The Olympic Adventure

We visited the Olympic Peninsula in our trip to Pacific Northwest this past fall (Fall 2018). The Peninsula is huge, and has lovely lakes, waterfalls, mountains and beaches that can take up to a whole week to explore. We only had four days here, but we made the most of it. We visited the Quinault Area, the coastline (Ruby Beach and Rialto Beach), Hoh Rainforest region, Sol Duc Valley and Lake Crescent Area. The Olympic National Park is definitely one of the prettiest national parks I”ve been to (the other ones being Smokey Mountain National Park and Denali National Park) and would highly recommend making trip to this Peninsula if visiting the Northwest! Here I’m describing the first two stops on our visit there.

We entered the Olympic Peninsula at night from its southern end- from the Quinault Reservation, closer to the Washington-Oregon Border. Lake Quinault is the very first lake we saw the next morning and it was simply mesmerizing. Peaceful and pristine. Since we were in the Peninsula (and the Olympic Park) in the weekday, there were no crowds and we had the lake to ourselves. There are no motorized boating activities allowed in the lake, only kayaks and canoes were allowed in some areas of the lake. Bordering the lake is the Quinault Rainforest trail, a mile-long trail that takes you through the temperate rainforest and gives you a glimpse of how lush green the scenery can be. And of course, since it’s a temperate rainforest, there are waterfalls pretty much everywhere. It was fairly enjoyable hike. Behlul carried Abir in his hiker backpack, and of course Abir enjoyed the trees too, wanting to touch all of them! Near the Quinault Area, there are maybe 3-4 restaurants and cafes to choose from for breakfast/lunch/dinner, so not much of a choice here. We were aware of this and had carried plenty of snacks/quick foods/munchables when we left Portland and started driving northward. Of course, my almost 1- year old son Abir had his food bag at his disposal- his fruit and vegetable purees, cheese sticks, cottage cheese, baby cookies, teething wafers, water, etc. We weren’t sure where all we would find grocery stores, and a hungry baby is the last thing you want on a trip!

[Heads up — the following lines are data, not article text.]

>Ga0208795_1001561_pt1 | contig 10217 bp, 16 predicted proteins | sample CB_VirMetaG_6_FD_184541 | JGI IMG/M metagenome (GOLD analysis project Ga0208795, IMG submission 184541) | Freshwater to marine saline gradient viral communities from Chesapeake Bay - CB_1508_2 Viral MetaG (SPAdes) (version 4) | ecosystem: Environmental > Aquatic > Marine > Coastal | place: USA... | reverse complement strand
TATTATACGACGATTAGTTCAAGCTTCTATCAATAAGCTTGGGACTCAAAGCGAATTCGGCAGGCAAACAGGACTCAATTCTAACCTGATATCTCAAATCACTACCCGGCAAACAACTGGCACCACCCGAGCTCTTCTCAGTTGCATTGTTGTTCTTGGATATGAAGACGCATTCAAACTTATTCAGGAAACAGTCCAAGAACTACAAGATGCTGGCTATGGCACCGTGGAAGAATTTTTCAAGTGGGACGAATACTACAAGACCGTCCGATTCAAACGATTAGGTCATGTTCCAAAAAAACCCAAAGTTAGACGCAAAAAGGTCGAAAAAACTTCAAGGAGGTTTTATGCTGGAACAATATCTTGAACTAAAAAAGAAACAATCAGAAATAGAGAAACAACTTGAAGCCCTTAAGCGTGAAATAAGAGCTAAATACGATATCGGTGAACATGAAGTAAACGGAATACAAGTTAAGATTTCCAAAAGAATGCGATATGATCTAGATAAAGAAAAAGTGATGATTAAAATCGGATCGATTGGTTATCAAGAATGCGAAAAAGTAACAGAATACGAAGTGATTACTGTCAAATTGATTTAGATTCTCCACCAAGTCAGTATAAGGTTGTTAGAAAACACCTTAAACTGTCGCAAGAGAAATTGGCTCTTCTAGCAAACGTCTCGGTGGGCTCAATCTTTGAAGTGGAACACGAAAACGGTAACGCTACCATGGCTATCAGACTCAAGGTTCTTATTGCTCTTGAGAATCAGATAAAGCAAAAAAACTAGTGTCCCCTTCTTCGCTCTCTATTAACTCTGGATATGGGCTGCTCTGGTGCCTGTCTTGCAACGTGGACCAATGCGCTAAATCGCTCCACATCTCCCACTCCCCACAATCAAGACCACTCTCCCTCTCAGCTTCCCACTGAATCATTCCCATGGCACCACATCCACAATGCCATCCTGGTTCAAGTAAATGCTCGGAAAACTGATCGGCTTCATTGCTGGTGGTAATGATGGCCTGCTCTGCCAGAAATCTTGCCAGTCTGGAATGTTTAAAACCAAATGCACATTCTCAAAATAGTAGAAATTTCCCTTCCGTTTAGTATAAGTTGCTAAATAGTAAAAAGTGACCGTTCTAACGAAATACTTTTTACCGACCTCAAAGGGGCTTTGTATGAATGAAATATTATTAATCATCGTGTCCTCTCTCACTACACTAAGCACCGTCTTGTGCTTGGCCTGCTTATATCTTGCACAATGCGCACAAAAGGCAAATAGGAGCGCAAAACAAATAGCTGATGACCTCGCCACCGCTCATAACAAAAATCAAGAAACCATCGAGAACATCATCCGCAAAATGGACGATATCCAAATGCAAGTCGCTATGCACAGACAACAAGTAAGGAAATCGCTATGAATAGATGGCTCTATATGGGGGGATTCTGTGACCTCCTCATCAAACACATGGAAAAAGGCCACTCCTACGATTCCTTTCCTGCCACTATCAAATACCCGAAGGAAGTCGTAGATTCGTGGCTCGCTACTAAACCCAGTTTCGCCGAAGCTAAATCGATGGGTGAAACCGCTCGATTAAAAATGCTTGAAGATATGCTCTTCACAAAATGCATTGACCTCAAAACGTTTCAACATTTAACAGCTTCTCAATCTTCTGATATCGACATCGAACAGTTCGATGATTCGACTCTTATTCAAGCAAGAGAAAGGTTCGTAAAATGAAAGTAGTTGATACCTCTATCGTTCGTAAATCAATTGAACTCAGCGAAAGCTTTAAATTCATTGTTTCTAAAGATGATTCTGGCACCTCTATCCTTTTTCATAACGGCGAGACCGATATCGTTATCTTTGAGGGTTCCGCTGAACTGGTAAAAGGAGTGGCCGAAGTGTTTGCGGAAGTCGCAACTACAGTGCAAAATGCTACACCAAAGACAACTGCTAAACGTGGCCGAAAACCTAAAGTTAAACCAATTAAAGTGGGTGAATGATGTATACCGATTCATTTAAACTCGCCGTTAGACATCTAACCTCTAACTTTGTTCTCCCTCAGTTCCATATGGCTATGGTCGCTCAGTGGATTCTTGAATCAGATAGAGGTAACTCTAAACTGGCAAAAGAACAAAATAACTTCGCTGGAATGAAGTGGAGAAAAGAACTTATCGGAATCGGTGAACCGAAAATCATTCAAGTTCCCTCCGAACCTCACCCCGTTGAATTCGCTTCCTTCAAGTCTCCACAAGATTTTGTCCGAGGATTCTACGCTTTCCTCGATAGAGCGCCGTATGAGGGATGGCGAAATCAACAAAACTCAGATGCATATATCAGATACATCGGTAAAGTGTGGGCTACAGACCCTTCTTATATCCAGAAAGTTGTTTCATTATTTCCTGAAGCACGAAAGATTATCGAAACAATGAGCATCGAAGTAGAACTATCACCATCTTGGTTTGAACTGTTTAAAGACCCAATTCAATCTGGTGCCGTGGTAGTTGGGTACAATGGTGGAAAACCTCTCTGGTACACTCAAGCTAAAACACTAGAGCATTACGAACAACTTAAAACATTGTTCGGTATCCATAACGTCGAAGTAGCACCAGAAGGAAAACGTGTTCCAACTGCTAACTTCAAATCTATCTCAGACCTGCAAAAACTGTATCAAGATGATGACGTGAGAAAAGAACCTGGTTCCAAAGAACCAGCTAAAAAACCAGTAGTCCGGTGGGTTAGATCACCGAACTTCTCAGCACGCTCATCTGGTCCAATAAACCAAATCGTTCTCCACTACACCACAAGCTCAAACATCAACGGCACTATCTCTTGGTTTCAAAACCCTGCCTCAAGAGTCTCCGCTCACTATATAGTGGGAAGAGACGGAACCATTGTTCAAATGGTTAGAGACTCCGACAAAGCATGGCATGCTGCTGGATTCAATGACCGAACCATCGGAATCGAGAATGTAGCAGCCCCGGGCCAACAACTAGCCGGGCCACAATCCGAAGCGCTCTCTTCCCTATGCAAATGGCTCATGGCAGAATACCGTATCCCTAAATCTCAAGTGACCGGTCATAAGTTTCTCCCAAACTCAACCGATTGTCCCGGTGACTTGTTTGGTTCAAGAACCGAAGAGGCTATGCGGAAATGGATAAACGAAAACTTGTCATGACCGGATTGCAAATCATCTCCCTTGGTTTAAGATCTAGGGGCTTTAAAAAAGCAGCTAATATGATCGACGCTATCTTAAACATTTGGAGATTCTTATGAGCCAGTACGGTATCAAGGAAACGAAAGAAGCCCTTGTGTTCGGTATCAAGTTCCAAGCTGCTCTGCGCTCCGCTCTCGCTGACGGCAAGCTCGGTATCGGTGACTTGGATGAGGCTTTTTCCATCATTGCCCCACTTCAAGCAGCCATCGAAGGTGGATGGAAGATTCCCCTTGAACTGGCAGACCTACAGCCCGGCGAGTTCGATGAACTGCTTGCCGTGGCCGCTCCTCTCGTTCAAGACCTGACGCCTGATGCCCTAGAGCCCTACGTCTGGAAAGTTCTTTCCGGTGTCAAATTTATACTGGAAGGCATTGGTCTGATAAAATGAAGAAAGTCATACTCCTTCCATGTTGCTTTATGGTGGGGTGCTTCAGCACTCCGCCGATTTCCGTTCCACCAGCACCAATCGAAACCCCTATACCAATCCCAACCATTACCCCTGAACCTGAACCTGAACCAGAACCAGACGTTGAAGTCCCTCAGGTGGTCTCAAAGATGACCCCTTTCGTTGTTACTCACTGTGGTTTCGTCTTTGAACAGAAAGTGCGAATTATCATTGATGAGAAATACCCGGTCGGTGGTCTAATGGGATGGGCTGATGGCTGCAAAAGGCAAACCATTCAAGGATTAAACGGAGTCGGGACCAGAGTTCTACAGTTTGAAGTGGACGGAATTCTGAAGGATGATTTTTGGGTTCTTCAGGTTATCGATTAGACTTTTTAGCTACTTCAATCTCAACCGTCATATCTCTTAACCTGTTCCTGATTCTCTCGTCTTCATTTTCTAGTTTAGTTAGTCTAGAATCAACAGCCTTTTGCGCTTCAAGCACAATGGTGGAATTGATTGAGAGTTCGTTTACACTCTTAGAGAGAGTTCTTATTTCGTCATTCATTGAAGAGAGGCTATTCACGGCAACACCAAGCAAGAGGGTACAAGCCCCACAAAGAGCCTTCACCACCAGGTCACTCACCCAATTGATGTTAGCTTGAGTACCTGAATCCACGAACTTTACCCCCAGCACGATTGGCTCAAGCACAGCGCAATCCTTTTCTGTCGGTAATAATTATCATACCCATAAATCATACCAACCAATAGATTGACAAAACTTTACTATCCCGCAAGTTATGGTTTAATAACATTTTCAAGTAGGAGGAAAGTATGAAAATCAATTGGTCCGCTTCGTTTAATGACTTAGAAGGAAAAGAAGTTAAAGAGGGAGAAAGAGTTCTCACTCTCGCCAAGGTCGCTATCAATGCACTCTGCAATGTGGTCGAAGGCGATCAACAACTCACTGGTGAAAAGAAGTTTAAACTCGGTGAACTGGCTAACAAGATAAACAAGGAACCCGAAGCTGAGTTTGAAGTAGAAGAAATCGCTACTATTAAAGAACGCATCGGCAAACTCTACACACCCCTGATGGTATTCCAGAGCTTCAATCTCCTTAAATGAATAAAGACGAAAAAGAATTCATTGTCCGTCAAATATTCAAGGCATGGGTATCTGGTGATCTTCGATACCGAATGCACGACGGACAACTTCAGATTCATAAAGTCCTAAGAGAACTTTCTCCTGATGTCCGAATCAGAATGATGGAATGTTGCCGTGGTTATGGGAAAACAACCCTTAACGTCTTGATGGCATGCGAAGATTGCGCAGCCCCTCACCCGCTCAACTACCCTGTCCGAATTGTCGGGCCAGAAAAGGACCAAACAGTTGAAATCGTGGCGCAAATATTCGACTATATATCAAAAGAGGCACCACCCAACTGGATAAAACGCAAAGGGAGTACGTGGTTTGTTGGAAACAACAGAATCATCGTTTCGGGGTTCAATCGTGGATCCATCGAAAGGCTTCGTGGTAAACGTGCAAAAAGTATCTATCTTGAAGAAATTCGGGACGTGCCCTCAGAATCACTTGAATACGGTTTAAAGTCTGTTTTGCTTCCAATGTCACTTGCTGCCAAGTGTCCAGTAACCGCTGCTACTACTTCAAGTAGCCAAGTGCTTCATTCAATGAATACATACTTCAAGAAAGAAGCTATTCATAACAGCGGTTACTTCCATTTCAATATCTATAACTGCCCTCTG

Our next destination in the Peninsula was on the Washington Coast-Ruby Beach. Ruby beach is one of the most visited beaches in the Peninsula, due to its rock structures, tidal pools and a lovely hike to get to the beach. Here we saw the mystical Northwest fog that everyone talks about- the entire beach was pretty much covered in fog! We could hardly see more than 5 feet ahead. We had to pull out our jackets, beanies, scarves, and mittens to get down to the beach. Being ex-Californians and now Texans, any temperature below 60F is cold for us and it was about 50F at the beach at the peak of summer! There were quite a few tidal pools that we saw, and due to it being low tide, the rock structures were accessible by foot. We spent about 2 hours on this beach. The first one hour was fun, it mainly consisted of taking pictures, exploring, being amazed at nature’s abundant beauty. The second hour- not so much. We ended up wetting our shoes in one of the streams/pools, Abir also lost his pair of shoes on this beach (he loved wiggling his legs and toes, and letting go of his shoes back then!) so we spent a good chunk of time walking around looking for his lost shoes. Luckily, we found them (soaking wet though), and then hiked back up to the car. By the time we got back, all of us were cold and hungry, so we headed to the town of Forks for a warm meal and our stop for the night.